Description: When exactly did the "Parting of the Ways" between Jews and Christians take place? Was it already Jesus who separated himself and his followers from "the Jews?" Or did Paul make the decisive step with his mission of pagans? Or do we have to wait longer - until after 70 CE, when the Jerusalem Temple was destroyed, and different Jewish groups had to define their identities anew? Is the overall question perhaps formulated inadequately? In his new book, which goes back to the 2013 Deichmann lectures at Ben Gurion University, Beersheva, Tobias Nicklas shows that at least for the second and third centuries CE the overall idea of a parting of the ways between Jews and Christians is a misconception. Instead, one has to distinguish between the situations of different groups at different places and in different historical circumstances. Even concrete individuals could behave differently in different contexts of their lives. That’s why, now, much more dynamic images have to be found to describe ancient realities more adequately. Focussing on so-called "Christian" perspectives on the matter, Nicklas discusses images of "Jews" in early Christian writings, concepts of God and his Covenant with Israel, problems of "Christological" and "Ecclesiological" hermeneutics of Israel’s Scriptures, and, finally, the questions how different "Christian" groups treated matters of Halakha for believers in Christ.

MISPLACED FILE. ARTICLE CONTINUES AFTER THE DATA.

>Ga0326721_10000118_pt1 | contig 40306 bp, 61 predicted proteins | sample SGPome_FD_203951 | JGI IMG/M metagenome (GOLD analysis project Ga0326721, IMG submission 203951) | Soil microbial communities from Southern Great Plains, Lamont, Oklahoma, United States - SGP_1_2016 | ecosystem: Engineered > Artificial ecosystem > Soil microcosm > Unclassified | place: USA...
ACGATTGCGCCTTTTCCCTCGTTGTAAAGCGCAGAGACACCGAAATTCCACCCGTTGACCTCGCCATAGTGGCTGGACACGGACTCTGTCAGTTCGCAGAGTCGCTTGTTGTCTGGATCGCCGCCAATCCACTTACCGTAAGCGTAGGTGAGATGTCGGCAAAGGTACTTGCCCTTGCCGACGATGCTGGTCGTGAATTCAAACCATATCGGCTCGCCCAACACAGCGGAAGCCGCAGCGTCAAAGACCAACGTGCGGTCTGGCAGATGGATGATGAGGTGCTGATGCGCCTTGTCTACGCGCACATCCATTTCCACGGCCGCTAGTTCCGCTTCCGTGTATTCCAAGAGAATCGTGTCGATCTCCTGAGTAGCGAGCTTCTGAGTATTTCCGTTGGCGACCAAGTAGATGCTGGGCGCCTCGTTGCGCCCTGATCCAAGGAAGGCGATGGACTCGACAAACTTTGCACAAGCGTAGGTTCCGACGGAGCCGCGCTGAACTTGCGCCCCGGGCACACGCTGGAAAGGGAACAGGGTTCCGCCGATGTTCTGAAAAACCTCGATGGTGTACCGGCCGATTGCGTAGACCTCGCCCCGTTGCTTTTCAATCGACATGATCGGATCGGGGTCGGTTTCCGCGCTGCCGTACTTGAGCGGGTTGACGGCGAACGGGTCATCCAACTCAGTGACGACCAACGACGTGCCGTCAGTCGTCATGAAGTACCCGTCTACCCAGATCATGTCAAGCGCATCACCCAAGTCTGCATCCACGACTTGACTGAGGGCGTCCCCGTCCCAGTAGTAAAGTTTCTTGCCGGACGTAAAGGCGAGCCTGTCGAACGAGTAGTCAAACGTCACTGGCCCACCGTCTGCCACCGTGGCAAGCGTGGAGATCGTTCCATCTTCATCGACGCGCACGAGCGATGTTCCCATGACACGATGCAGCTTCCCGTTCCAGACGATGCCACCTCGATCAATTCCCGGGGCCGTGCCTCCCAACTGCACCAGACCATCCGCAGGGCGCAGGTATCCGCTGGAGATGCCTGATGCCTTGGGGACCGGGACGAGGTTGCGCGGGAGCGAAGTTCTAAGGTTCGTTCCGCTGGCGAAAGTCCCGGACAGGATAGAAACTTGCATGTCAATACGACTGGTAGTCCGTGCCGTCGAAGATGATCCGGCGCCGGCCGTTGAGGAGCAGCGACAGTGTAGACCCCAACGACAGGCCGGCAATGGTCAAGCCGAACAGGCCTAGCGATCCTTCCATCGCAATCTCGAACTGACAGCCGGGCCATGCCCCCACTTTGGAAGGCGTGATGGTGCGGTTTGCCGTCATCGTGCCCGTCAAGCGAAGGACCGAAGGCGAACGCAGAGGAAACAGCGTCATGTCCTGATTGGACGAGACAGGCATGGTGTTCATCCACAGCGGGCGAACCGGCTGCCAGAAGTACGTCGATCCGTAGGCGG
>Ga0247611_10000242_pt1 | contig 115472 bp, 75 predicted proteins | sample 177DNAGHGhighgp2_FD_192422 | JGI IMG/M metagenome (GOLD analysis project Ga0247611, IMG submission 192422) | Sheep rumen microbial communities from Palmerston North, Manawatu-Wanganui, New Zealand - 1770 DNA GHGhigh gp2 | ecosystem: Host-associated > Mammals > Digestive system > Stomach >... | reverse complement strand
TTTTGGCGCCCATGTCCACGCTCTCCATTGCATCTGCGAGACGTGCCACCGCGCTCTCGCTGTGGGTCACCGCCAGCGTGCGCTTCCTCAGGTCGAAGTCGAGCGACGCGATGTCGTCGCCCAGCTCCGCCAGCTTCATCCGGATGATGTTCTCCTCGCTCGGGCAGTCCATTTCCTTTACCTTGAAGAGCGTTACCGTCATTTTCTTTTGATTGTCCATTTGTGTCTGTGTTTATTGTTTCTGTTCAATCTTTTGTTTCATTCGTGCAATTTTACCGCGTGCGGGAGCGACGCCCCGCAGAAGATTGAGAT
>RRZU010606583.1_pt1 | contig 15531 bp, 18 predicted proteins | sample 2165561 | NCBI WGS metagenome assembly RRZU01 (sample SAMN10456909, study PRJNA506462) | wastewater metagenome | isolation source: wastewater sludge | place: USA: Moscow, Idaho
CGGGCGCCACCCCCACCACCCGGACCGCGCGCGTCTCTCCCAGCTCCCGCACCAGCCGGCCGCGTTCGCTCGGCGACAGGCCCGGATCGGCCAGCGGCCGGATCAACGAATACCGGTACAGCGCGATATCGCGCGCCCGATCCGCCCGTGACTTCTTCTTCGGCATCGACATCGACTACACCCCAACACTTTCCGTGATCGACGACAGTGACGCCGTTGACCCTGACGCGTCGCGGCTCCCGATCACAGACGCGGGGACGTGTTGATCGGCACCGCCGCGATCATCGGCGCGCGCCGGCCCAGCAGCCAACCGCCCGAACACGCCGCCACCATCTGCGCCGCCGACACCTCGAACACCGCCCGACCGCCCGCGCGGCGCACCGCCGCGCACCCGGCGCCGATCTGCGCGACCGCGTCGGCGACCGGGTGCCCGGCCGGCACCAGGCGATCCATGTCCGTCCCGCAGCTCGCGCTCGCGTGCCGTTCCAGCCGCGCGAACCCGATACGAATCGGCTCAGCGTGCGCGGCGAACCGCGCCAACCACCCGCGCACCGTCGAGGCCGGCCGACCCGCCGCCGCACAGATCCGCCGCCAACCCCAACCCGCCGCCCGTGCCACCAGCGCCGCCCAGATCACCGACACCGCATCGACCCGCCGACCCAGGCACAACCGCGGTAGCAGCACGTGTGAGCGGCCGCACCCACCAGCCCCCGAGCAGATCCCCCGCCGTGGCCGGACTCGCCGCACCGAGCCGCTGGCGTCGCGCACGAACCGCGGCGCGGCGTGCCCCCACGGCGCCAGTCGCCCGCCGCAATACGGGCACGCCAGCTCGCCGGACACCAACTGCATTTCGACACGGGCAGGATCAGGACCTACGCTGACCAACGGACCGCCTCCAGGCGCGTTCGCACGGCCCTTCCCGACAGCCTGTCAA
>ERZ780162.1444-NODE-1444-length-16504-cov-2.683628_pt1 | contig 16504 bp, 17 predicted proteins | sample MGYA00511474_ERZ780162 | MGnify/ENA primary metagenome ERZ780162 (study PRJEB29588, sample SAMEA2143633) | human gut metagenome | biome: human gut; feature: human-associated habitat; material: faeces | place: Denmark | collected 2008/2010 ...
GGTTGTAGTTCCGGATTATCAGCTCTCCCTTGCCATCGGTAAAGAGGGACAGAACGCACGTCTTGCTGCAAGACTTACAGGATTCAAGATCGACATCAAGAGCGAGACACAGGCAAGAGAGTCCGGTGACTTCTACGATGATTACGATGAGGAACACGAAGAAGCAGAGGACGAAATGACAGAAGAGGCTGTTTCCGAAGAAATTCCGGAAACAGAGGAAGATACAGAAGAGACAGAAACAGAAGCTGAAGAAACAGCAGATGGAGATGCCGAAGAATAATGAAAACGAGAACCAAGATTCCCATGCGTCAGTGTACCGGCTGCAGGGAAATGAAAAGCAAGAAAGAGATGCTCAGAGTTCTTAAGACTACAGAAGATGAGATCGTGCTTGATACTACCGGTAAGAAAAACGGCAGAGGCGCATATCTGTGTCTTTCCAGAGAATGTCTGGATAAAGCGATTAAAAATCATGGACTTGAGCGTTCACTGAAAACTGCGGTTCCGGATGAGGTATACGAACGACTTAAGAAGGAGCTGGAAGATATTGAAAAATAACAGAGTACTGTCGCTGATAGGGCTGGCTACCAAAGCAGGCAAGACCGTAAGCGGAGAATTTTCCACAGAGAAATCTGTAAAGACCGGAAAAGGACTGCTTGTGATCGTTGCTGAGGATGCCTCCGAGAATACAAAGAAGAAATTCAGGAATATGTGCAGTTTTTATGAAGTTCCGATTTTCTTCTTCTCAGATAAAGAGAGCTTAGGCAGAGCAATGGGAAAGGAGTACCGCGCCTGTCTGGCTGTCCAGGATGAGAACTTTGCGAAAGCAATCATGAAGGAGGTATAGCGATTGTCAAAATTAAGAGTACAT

Subjects: Bible, New Testament, Literature, Methods, Historical Approaches, History, Other History, Theological Approaches, Biblical Theology, New Testament Theology, Comparative Religion, Judaism, Christianity, Other Methods
Review by Shira L. Lander
Citation: Shira L. Lander, review of Tobias Nicklas, Jews and Christians? Second-Century ‘Christian’ Perspectives on the ‘Parting of the Ways’, Review of Biblical Literature [http://www.bookreviews.org] (2017).
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